- Obo Addy, one of the creators of world beat music, will perform on Saturday, Feb. 26.
Obo Addy is an experienced musical veteran of four decades whose long career has taken him from his native Ghana to Europe, the Middle East, and the United States where he currently lives in the Pacific Northwest. Addy and his ensemble will appear Saturday, Feb. 26, at the Colorado College, bringing a show of traditional Ghanaian instruments and arrangements and also more modern musical styles complemented with dancers in native West African garb.
Post-colonial Africa has produced and exported numerous adroit musicians -- such as Addy -- to Europe and America, adding such styles as Afro and world beat to the lexicon of modern music. Addy is widely credited as one of the creators of world beat, which is not necessarily indicative of a specific style of music but rather a global musical sensibility combining disparate styles into new genres.
Paul Simon's work with Ladysmith Black Mambazo brought world beat to the United States in the 1980s -- a collaboration praised by both critics and consumers. By that time, however, Addy had already penetrated the American cultural scene, teaching, studying and performing across the country.
Addy's evolution is one from local tradition to global influence. As a member of the Ga tribe, the young Addy was heavily immersed in the cultural traditions of tribal West Africa. At the age of 6 he became a "master drummer," an important designation placing him at the center of many tribal rituals. Furthermore, his father was a sort of priest/medicine man, again placing Addy in the middle of the tribe's cultural life. As a teen he soaked in American and European pop influences in his hometown of Accra, but soon gravitated to Highlife, a blend of African and European sounds. He began touring outside of Africa with several different bands, becoming progressively more popular and influential.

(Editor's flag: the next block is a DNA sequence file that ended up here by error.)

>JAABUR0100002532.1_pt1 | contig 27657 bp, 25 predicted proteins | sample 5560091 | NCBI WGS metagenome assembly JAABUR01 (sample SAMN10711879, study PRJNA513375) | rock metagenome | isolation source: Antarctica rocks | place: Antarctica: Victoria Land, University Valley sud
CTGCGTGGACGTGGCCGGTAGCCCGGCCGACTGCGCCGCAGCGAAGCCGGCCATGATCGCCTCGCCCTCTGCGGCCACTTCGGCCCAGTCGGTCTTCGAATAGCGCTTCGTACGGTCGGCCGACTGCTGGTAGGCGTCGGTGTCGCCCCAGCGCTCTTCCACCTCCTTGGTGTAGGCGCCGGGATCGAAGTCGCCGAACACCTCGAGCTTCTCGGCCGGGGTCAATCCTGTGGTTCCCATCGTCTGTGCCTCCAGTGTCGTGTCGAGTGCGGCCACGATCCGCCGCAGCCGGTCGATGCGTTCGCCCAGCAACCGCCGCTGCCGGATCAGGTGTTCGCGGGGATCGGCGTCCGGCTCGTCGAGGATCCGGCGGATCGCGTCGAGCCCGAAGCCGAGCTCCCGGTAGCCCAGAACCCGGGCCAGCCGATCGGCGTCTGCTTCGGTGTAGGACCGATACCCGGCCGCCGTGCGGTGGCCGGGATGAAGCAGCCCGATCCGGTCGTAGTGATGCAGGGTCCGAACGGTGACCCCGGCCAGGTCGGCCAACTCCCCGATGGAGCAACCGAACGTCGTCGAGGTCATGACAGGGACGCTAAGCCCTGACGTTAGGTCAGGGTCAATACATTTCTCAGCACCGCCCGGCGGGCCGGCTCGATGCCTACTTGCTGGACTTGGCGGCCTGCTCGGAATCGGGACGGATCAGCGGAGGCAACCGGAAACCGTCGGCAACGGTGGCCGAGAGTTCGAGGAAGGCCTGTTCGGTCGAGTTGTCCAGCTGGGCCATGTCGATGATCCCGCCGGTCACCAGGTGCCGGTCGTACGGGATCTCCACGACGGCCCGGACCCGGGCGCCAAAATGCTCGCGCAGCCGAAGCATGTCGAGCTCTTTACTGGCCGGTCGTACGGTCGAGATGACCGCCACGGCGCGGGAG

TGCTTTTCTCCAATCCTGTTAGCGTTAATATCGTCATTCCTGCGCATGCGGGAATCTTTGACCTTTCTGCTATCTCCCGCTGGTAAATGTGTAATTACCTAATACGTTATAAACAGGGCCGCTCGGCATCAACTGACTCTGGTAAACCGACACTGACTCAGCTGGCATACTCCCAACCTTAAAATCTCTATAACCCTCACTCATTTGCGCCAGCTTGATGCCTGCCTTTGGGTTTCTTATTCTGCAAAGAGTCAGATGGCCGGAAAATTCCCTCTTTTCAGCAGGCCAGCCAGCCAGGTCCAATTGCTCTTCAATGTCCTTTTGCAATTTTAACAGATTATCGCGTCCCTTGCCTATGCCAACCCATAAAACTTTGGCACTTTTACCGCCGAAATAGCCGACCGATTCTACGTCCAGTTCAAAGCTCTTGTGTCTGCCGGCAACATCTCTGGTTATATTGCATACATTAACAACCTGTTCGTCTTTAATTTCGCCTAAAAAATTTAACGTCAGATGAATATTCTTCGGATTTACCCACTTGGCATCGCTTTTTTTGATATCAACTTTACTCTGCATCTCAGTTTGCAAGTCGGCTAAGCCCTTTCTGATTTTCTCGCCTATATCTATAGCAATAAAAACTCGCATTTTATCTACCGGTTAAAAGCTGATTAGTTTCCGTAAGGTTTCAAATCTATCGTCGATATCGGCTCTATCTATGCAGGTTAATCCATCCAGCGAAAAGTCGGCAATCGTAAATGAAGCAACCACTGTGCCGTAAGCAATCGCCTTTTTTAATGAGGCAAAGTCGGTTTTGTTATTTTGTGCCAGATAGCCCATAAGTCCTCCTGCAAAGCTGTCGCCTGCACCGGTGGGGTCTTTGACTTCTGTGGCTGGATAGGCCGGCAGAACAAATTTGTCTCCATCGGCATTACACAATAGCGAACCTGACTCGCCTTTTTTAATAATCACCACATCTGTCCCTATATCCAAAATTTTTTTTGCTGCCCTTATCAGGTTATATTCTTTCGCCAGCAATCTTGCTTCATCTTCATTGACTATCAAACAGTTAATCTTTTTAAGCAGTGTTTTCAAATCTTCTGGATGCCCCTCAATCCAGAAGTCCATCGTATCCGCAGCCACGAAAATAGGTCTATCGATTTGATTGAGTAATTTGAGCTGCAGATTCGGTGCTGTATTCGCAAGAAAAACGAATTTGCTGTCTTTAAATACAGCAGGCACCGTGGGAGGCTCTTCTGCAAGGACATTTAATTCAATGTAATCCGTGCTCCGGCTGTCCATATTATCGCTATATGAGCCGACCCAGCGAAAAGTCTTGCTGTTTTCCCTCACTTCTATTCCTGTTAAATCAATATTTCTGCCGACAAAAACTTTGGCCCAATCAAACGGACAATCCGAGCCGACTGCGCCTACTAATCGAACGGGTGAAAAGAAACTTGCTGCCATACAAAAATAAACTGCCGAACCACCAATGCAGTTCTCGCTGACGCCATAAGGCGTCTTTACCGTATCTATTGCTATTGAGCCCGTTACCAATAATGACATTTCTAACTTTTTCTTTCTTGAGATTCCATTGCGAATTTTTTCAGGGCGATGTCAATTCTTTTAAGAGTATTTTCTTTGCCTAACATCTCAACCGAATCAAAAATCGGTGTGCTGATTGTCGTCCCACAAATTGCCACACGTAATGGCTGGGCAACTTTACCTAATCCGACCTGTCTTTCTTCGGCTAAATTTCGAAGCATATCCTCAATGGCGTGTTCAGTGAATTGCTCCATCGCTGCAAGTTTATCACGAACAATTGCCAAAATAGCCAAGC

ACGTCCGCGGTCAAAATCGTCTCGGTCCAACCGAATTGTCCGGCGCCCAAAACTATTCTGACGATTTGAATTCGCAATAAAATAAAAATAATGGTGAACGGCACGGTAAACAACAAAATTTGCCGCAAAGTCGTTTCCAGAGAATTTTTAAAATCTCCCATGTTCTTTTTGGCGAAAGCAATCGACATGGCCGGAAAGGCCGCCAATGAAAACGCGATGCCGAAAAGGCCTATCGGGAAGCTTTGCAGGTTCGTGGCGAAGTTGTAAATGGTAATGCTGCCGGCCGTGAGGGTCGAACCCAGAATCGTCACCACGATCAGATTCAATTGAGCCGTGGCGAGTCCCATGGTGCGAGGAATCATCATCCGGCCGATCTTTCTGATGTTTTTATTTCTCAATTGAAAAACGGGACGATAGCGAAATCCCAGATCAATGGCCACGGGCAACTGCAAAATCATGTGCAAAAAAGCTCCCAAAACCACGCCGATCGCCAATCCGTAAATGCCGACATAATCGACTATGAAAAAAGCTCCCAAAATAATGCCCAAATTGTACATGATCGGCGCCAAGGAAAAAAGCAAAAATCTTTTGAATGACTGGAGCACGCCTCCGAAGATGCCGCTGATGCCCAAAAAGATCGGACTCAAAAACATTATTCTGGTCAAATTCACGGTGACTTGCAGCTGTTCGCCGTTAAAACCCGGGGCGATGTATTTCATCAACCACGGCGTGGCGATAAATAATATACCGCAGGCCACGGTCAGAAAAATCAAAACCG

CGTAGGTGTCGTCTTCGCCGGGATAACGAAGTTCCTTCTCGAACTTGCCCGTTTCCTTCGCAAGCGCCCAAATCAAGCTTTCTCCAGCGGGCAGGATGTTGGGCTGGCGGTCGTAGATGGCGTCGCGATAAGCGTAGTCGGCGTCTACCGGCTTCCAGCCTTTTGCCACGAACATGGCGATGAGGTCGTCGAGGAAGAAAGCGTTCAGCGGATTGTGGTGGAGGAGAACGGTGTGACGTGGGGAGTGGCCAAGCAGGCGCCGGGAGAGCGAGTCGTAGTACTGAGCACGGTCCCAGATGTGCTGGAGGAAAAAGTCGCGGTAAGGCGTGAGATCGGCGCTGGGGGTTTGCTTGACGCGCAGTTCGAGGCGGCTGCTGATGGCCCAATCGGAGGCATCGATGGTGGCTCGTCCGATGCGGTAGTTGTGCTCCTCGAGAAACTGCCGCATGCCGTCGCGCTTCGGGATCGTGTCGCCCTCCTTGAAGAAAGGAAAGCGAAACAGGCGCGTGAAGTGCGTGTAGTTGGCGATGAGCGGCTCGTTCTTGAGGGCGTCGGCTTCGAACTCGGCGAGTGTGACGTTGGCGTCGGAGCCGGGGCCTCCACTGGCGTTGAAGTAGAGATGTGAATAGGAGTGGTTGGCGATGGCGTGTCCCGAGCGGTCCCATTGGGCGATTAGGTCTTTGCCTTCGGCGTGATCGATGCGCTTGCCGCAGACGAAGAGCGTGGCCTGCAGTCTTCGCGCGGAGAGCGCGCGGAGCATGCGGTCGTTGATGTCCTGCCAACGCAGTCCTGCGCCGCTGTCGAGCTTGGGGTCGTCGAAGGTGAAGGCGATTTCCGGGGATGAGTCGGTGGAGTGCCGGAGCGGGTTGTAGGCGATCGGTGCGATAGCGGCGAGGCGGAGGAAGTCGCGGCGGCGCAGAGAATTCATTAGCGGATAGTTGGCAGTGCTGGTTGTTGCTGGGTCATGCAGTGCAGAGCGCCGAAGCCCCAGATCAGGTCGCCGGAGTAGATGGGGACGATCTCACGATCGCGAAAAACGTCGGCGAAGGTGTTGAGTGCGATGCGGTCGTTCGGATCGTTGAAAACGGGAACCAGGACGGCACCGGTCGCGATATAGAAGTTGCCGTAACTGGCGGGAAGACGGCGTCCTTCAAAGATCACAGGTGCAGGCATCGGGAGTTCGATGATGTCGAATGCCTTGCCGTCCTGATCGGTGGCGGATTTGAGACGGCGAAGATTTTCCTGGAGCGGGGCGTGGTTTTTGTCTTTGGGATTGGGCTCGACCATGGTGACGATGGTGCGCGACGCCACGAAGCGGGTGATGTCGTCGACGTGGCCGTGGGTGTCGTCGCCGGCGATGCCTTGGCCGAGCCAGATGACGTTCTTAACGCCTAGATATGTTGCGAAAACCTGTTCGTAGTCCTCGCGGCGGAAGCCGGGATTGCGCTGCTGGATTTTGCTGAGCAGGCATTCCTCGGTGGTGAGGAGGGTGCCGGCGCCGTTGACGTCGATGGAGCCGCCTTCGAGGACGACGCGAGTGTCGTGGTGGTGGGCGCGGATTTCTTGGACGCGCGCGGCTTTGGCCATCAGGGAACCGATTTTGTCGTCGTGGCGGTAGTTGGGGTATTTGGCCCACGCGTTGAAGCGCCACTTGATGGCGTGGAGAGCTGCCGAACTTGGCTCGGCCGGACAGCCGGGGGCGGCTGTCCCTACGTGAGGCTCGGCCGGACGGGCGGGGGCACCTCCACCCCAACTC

Despite musical experimentation, Addy never shunned his Ga musical heritage. In 1969, his band Anasi Krumian Soundz used exclusively traditional Ghanaian instruments such as the whi (whistle) and giri (xylophone). Simultaneously, Addy continued his exploration of non-Ga tribal traditions such as those of the Ewe and Fanti peoples.
In the early '70s, Addy began performing and teaching regularly in the United States and relocated to Portland, Ore., in 1978. Since then, he has become the first African-born artist to be awarded the National Heritage Fellowship Award by the National Endowment for the Arts, the highest honor for a traditional artist.
Addy currently divides his time between two groups: Kukrudu, a worldbeat band, and Okropong, a traditional quartet. Both bands are marked by Addy's smooth and piercing vocals.
Being that it is Black History Month, it seems relevant to emphasize an often-overlooked piece of Americana. Arguably (but not really), America's greatest, and only, relevant contribution to global culture is a musical tradition that budded in African-American communities in the Deep South and the Delta region. Over time, percussion-heavy African musical forms spawned blues, jazz, rock and most recently hip-hop and rap. Blues and jazz are passionately consumed throughout cultural meccas throughout Europe, and rock spawned a cultural revolution that Mao could only envy.
Like many other African musicians, Obo Addy immigrated to a more stable social and economic climate to practice his art. In coming to the United States voluntarily and teaching, playing and disseminating the diverse African musical tradition, Addy brings full circle the dominant African contribution to American music.
-- Aaron Menza
Master Drummer Obo Addy in concert
Armstrong Hall at the Colorado College (northeast corner of Cascade and Cache La Poudre)
Saturday, Feb. 26, 7:30 p.m.
Tickets: $12; Call 531-6333 ext. 1234 for tickets, ext. 1221 for information